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Sermon, "Advent in Narnia: Always Winter, Never Christmas," Romans 8:18-25, Isaiah 55:1-5

Sermon 12/9/18
Isaiah 55:1-5, Romans 8:18-25

Advent in Narnia: Always Winter, Never Christmas

Last week I mentioned that Lucy’s older siblings eventually make it to Narnia too, and that’s true. But I sort of skipped over just how her brother Edmund arrives in Narnia. Edmund is the second youngest sibling. In the opening chapter of the book, we find that Edmund frequently seems to be at odds with his siblings. He seems to resent Susan and Peter when they tell him what to do and make him feel like a baby, and in turn, he also seems to enjoy lording his age, his “wisdom and knowledge” over Lucy, wanting to make her feel silly and immature. Stuck together without parents present for days on end, the four Pevensie children are not exactly models of kindness to each other. We talked at our Advent study this week about sibling relationships. How many of you have at least one sibling? I shared that nothing can make me feel so much like I’m 12 again than the arguments that I’ll sometimes still get into with my siblings. They’re usually over nothing, when you really get down to it. We just, after so many years of practice, really know how to push each other’s buttons.  
Edmund certainly knows how to get at Lucy. The narrator tells us that Edmund can sometimes be spiteful, and that after Lucy claims to have visited Narnia, Edmund’s spite comes out full force. Edmund “sneer[s] and jeer[s] at Lucy,” we’re told, “and [keeps] on asking her if she’d found any other new countries in other cupboards all over the house.” (23) Lucy is crushed. One day, though, the children are playing hide and seek on a rainy day, and Lucy just wants to look at the wardrobe again, not expecting, after not being able to find Narnia there again when with her siblings, that she’d be able to get back to the magical land. But this time, the door to Narnia is open again. Edmund follows her into the wardrobe without her knowledge. We read, Edmund “at once decided to get into [the wardrobe] himself - not because he thought it a particularly good place to hide, but because he wanted to go on teasing her about her imaginary country.” (24)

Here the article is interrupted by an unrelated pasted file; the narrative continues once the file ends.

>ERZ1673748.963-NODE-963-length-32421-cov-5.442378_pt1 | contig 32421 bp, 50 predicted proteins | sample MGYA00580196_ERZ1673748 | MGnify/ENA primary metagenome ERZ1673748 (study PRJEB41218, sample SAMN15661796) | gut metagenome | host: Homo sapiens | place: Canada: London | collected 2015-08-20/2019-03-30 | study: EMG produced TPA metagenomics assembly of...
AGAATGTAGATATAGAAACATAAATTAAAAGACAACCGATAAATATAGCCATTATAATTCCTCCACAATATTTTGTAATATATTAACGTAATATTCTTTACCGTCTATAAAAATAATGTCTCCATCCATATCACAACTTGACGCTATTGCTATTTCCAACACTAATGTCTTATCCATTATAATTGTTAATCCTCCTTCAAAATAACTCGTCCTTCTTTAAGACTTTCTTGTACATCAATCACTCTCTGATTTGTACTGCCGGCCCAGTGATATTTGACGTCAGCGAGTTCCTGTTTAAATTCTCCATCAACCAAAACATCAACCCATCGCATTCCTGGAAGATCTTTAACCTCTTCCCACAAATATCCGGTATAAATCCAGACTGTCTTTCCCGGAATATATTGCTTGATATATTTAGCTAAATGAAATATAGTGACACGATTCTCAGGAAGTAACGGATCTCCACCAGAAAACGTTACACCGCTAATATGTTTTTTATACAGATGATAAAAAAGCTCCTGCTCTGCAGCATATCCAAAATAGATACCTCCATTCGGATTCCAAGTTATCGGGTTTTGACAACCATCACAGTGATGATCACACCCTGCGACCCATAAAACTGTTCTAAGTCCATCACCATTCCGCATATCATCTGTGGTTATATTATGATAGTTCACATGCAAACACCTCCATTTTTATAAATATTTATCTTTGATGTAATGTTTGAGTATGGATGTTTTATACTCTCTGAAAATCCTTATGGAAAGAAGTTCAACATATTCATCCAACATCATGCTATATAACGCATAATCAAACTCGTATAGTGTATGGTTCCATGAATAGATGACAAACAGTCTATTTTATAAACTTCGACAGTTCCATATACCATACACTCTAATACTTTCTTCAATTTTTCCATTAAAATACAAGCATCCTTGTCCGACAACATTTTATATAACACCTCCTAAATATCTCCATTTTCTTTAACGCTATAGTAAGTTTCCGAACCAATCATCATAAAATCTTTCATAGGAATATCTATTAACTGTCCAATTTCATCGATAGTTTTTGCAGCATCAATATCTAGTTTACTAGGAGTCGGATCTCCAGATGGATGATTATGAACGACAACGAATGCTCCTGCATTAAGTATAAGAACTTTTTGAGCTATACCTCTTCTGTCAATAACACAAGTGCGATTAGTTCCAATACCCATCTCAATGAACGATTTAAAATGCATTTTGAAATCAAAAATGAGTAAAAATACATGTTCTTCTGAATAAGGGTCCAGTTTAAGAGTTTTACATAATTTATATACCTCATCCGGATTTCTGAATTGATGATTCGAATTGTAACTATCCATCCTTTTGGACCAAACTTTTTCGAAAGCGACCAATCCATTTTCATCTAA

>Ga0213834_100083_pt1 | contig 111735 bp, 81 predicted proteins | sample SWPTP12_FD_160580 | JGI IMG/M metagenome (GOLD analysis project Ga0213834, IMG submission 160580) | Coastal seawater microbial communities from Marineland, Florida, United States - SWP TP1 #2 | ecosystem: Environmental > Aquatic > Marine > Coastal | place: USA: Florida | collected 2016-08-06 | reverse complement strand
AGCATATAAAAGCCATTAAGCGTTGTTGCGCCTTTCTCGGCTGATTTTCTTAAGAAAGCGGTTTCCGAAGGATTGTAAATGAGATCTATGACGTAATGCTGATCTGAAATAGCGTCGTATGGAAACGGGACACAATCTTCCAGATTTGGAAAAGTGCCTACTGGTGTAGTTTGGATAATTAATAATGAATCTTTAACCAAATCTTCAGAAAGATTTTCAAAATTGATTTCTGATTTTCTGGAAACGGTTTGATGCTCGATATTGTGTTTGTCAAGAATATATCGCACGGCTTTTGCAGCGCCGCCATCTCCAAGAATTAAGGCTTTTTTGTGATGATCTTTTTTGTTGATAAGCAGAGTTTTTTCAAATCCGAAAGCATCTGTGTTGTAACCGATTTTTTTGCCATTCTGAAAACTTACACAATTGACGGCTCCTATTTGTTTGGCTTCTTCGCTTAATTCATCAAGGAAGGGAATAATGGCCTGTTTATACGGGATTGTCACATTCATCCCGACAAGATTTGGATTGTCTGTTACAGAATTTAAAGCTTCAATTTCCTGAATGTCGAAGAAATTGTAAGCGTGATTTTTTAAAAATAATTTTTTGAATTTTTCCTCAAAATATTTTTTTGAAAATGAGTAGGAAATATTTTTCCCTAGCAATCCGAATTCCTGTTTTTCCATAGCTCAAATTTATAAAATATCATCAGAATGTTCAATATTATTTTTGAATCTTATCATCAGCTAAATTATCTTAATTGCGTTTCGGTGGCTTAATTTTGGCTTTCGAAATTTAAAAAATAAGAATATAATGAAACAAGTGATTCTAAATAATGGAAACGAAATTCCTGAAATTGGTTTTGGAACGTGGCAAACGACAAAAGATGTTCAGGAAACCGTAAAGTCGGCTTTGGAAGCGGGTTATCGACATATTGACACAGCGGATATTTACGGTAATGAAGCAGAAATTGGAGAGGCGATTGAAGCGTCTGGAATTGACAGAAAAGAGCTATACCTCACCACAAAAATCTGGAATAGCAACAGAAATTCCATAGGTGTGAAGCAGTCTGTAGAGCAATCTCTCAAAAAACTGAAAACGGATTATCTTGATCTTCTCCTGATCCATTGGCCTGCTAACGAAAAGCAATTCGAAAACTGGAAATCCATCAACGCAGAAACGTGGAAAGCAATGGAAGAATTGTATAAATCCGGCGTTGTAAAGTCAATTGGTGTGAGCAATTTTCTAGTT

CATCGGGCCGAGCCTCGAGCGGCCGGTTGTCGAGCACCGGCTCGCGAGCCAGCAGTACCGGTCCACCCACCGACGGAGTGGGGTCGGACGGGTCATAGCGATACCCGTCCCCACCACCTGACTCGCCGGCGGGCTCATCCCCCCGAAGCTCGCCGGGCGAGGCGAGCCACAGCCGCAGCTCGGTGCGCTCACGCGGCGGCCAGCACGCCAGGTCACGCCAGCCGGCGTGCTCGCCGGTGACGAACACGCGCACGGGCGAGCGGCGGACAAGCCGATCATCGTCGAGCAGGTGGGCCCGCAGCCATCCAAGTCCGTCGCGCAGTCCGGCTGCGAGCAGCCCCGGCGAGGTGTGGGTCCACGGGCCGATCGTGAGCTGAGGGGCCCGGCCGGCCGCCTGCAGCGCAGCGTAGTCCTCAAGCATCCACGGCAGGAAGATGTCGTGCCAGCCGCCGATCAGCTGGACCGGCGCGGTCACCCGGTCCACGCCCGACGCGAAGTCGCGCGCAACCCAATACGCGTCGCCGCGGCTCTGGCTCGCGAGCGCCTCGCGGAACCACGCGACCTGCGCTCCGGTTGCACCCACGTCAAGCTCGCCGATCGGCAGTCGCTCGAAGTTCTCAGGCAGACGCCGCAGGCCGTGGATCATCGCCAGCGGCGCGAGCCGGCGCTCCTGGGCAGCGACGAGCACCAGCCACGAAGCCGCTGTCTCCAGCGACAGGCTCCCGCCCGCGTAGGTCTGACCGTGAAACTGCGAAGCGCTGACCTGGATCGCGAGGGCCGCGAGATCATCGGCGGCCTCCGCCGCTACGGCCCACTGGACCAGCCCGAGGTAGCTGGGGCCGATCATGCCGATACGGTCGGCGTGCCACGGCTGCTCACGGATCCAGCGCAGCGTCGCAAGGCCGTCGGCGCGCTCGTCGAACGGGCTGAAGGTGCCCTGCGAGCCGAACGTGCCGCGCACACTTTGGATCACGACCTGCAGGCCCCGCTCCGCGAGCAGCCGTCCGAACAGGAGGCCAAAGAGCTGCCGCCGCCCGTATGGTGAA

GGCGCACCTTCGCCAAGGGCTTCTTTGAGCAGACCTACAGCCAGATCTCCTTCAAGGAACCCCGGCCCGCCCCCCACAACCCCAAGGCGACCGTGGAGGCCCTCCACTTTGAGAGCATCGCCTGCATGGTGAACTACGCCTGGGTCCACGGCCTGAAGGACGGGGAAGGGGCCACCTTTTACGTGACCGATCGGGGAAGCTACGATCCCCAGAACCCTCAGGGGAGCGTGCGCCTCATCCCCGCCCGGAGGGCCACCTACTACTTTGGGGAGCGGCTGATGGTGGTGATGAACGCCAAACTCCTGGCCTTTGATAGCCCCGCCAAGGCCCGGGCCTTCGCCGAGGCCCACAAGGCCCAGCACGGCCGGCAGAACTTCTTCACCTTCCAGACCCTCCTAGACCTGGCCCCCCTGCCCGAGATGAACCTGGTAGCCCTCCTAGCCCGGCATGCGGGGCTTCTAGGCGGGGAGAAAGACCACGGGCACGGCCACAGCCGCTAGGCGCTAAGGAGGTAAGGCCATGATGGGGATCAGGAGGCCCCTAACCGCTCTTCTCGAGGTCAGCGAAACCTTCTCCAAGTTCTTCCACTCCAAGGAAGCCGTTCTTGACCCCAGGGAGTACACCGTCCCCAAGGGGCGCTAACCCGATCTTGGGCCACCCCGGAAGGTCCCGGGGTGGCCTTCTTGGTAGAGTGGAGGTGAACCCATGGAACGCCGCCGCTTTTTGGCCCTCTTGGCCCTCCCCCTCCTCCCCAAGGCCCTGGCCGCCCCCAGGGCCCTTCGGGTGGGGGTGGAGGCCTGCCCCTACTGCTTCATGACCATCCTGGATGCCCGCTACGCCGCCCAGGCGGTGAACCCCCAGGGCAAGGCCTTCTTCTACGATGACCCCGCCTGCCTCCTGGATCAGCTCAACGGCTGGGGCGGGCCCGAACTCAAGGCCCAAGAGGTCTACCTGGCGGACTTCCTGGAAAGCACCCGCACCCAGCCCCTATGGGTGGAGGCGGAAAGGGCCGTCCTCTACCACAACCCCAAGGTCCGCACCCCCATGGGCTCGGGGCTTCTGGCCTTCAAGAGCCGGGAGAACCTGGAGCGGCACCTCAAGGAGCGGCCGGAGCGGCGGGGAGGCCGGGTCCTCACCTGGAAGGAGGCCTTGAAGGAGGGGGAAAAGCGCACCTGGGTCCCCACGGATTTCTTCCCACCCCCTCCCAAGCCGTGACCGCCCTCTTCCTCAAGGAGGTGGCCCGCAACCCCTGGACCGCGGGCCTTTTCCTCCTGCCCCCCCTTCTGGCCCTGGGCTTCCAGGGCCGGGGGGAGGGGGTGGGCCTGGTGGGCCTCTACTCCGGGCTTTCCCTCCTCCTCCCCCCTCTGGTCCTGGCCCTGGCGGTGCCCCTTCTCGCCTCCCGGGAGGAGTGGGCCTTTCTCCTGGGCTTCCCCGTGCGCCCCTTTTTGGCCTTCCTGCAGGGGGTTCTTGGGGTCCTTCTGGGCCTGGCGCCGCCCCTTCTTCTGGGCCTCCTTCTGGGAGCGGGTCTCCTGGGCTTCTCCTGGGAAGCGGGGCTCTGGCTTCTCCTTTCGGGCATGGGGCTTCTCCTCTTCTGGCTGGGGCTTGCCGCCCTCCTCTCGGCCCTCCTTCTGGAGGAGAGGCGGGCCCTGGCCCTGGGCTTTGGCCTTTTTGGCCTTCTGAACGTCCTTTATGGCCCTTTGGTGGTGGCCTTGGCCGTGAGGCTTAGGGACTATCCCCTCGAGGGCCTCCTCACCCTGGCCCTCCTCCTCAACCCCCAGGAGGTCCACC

Except Edmund finds himself in Narnia. He isn’t filled with the wonder Lucy is though. Edmund is very disappointed when Narnia turns out to be real, because he knows that he will have to tell Lucy that she was right and he was wrong. He describes Narnia in his mind as strange, and decides he doesn’t like the place, and makes to go back home. That’s when he hears bells in the wood, and eventually a reindeer-pulled sleigh approaches, carrying a dwarf, and a tall lady, dressed in white fur, carrying a golden wand and wearing a golden crown. Her skin is snow white - not figuratively, but literally. She looks proud and cold and stern. She introduces herself to Edmund as the Queen of Narnia, and demands to know who Edmund is. She is very severe with him, and we the reader can tell that she’s seconds away from smiting him with her wand. But instead, when Edmund reveals he is one of four siblings, the Queen - who we already know from Lucy’s earlier visit to Narnia is actually the White Witch - is suddenly very interested. Again, to us, it is clear that she now begins to manipulate Edmund, lulling him into a sense of safety, but Edmund doesn’t seem to notice, because she is doing and saying everything he wants in his secret heart.
The White Witch asks Edmund what he’d like to eat the best, and he responds without hesitation: Turkish Delight, a kind of jellied treat made dates, pistachios, and hazelnuts, covered in powdered sugar. By magic, she produces a box containing several pounds of Turkish Delight, and Edmund immediate digs in. He shovels down as much of the treat as he can, hardly realizing that he’s giving the Witch lots of information about his siblings as he answers her questions between bites. After eating all of the candy, Edmund just wishes for more. The narrator tells us that the candy is enchanted: “anyone who had once tasted it would want more and more of it, and would even, if they were allowed, go on eating it till they killed themselves.” (33) The Witch does not allow this though. Instead, she insists that Edmund go back and retrieve his siblings and bring them to Narnia with him. When he does, she says, Edmund will be gifted with roomfulls of Turkish Delight, and made Prince of Narnia. His sisters and brothers will be made courtiers and nobles, but not a Prince like Edmund. The Witch is perceptive to know that Edmund would want to think of himself in a higher station than his siblings. After giving directions to her castle to Edmund, she leaves him.
Lucy then finds Edmund, delighted that he’s made it to Narnia. But then Lucy tells Edmund that this woman who called herself a Queen is known to the whole land as the White Witch, and that she has made it endless winter in Narnia. “Always winter, but it never gets to be Christmas.” We, who continue to experience winter long after the end of our Christmas celebrations, can relate in a deep way, can’t we? Edmund doesn’t disbelieve what Lucy tells him about the Witch. He believes she is dangerous. And all the enchanted Turkish Delight has made him sick. But, we read, “He still wanted to taste that Turkish Delight again more than he wanted anything else.” (38, emphasis mine.) When Lucy and Edmund leave Narnia and find Susan and Peter, instead of owning up to Lucy being right, Edmund decides to “do the meanest and most spiteful thing he could think of. He decided to let Lucy down.” He tells them that he was just playing pretend with Lucy, and that there is no Narnia. Lucy is devastated. When all four children finally do make it to Narnia, and it becomes clear that Edmund has been lying, when the children hear about Aslan, the great lion, the Savior of Narnia, the Christ-like figure, Edmund, already in the thrall of the Witch, leaves the others to join forces with the one who has promised him endless power and endless indulgence.